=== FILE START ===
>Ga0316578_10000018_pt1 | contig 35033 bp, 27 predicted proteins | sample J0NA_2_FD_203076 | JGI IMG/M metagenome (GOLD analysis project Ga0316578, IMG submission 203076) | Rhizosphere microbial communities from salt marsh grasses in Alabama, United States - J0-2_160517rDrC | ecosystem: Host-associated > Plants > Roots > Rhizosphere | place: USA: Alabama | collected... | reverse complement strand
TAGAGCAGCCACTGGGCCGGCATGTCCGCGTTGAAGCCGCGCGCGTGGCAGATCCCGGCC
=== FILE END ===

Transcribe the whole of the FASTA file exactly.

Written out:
>Ga0316578_10000018_pt1 | contig 35033 bp, 27 predicted proteins | sample J0NA_2_FD_203076 | JGI IMG/M metagenome (GOLD analysis project Ga0316578, IMG submission 203076) | Rhizosphere microbial communities from salt marsh grasses in Alabama, United States - J0-2_160517rDrC | ecosystem: Host-associated > Plants > Roots > Rhizosphere | place: USA: Alabama | collected... | reverse complement strand
TAGAGCAGCCACTGGGCCGGCATGTCCGCGTTGAAGCCGCGCGCGTGGCAGATCCCGGCC